Closing Gender Gap with Life-Saving Skills Training Campaign

Singapore’s first female-centric CPR and AED communications campaign, Heart to Heart, engaged over 1,000 students and saw 97 undergraduates trained in essential bystander life-saving skills at Nanyang Technological University (NTU) in the past month. Heart to Heart is a campaign run by four students from NTU’s Wee Kim Wee School of Communication and Information as part of their final year project.

Those behind the Heart to Heart campaign (from left to right) Mr Jeremy Hong (26), Miss Kimberly Seah (22), Miss Hazell Tan (22) and Miss Grace Tan (22).

Cardiac arrest is one of Singapore’s biggest killers, with an average of 7 out-of-hospital cardiac arrest cases occurring each day. Two years ago, team member Grace Tan learnt about the death of a batchmate who suffered a cardiac arrest while playing soccer. While not personally acquainted with the victim, there were many around her who mourned the loss of their friend, whom they knew to be healthy and fit. The incident left a deep impression on her and set her thinking about how she would react in such a situation.

“When I heard about what had happened, it hit me really hard that life is really that precious and fleeting. I was afraid that this would happen again and I wanted to do something to protect the people I love,” said Tan, 22. “After talking to my friends and family about my worries, I realised that the only people who were somewhat confident in performing CPR were males who had been through National Service. Most girls I know never had the chance to learn life-saving skills in school, unless they were part of a uniformed group CCA (co-curriculum activity) like myself.”

Drawing inspiration from Grace’s experience, the team of four embarked on the project in August last year, targeted at increasing intention to perform bystander CPR and AED support.

Their survey of 266 NTU undergraduates found that male undergraduates were 76.5% more likely to be trained than females undergraduates, with the majority of female undergraduates either afraid or lacking the confidence to perform bystander support should the need arise.

Female undergraduates learning CPR and AED skills at the complimentary on-campus awareness workshops, held in partnership with the Singapore Red Cross and supported by the Temasek Foundation

In addition, a 2017 study by the Center for Resuscitation Science, University of Pennsylvania also found that women were generally 27% less likely to be saved in a cardiac arrest situation. Researchers suspect that this finding was due to bystanders’ reluctance to touch a woman’s chest.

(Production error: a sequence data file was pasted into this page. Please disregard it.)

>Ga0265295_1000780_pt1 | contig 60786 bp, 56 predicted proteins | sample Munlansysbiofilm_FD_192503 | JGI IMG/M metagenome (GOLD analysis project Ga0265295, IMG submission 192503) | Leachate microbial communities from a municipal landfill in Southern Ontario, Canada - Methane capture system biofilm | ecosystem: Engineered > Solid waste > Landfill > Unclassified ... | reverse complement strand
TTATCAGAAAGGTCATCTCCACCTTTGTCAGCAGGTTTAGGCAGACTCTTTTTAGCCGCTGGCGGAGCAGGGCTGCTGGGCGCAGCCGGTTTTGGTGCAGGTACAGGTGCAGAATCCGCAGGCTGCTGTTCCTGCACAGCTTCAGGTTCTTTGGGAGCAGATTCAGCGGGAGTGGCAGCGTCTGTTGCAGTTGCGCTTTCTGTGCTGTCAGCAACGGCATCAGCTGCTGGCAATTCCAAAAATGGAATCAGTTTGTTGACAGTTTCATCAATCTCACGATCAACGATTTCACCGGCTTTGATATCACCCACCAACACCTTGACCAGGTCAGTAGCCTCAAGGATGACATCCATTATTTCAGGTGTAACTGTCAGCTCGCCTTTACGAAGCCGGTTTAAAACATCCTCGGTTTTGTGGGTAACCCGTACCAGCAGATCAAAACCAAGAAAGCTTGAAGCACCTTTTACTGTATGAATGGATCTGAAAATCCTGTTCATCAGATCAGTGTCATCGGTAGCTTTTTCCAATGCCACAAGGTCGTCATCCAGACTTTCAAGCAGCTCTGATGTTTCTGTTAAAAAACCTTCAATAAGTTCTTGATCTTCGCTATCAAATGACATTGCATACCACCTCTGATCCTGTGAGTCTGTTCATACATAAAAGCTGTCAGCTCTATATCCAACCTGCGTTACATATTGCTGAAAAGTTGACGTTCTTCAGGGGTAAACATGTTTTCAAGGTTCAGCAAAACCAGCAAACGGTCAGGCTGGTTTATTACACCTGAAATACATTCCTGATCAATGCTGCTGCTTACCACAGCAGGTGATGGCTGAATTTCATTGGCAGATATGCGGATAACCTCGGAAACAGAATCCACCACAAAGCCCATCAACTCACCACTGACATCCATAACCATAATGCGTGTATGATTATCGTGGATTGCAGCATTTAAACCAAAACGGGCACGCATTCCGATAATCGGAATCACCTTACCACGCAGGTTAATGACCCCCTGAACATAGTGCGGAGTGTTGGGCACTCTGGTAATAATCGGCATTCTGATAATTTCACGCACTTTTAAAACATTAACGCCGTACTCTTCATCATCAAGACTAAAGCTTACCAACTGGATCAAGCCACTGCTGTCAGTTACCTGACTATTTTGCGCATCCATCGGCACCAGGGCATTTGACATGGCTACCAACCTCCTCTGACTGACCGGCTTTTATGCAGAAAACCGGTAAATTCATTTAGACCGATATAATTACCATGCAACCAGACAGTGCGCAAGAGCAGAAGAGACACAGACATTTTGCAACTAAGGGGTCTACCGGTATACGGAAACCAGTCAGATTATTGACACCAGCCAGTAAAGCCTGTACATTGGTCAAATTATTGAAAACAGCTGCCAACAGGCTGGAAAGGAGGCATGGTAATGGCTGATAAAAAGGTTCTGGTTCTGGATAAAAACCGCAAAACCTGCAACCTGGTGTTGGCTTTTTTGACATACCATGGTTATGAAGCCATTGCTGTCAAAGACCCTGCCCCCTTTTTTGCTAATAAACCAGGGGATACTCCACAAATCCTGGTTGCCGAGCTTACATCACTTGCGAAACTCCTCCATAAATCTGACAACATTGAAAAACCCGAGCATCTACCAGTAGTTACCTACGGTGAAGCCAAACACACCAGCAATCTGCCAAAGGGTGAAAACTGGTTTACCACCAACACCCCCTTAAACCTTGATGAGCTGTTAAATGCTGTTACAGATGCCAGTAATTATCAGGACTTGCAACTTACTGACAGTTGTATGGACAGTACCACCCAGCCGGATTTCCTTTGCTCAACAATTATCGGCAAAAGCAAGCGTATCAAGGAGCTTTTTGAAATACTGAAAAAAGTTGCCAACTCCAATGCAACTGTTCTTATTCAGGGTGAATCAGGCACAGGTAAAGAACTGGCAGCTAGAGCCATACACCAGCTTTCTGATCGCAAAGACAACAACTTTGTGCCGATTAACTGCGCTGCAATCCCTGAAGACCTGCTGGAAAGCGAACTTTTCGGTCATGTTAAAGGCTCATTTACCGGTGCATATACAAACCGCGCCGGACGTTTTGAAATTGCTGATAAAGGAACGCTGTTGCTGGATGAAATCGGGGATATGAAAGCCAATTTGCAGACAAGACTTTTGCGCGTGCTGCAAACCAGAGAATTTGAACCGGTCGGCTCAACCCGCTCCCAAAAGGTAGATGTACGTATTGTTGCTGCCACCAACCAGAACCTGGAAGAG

To address these trends, Heart to Heart conducted a series of offline and online efforts with a novel approach to focus on female undergraduates.

Campaign events included the installation of a CPR Self-Learning Kiosk by the Singapore Heart Foundation on campus, a school-wide AED Hunt competition, and #BPMconcerts which promoted the proper compression rate of CPR of 100-120 compressions per minute.

In commemoration of International Women’s Day, Heart to Heart also held a roadshow at NTU’s North Spine on 9 March 2020 to promote the importance of a strong female presence in Singapore’s bystander life-saving community. Participants learnt about important CPR and AED knowledge and were in for a treat at the attractive roadshow booths held by partnering brands, including Kotex, Cute Press and JJ Royal Coffee. The campaign culminated in a series of seven complimentary on-campus CPR+AED awareness workshops, held in partnership with the Singapore Red Cross and supported by the Temasek Foundation. 97 participants, of which 49 were female first-time learners, received hands-only training using manikins and AED trainers.

“I attended the training because I believe that girls can save lives too. I’m here to play my part for the community,” said Miss Tan Li Ching, 23, an Earth and Environmental Science student at NTU who attended the training workshop. Others signed up after realising that they could be a key responder if their friends and family became victims of cardiac arrest.

“I live in an area with many elderly residents so I thought that knowing CPR and AED were good skills to have. I want to be able to help my loved ones in case anything happens to them,” said Miss Pooja Srinivas Nag, a 20-year-old student from the School of Computer Science and Engineering.

Amidst fears of the 2019 Novel Coronavirus (COVID-19) situation, hands-only CPR practice without the use of mouth-to-mouth resuscitation is still encouraged, as advised by the Singapore Government. Prompt intervention by bystanders is crucial as the chance of survival for the cardiac arrest victim drops by 10% for every minute without CPR or AED support. After wrapping up its pilot run in NTU, Heart to Heart will expand its efforts to reach out to more females in Singapore, with support from the Singapore Red Cross Youth network.

“We are very heartened by the efforts and dedication of the young team, and equally impressed with the stellar results that they have achieved in such a short time. To build a more resilient community, we need everyone, regardless of age, to take on the responsibility of learning CPR, AED and how to save lives,” said Mr Sahari Ani, Dean of the Singapore Red Cross Academy and Senior Director of Red Cross Youth. “We hope more youth will continue to lead by example and support one another in preparedness initiatives.”

To find out more about the campaign, do visit them on Instagram @hearttoheart.sg, and visit redcross.sg or myheart.org.sg to register for first-aid training.  


Images: Heart to Heart

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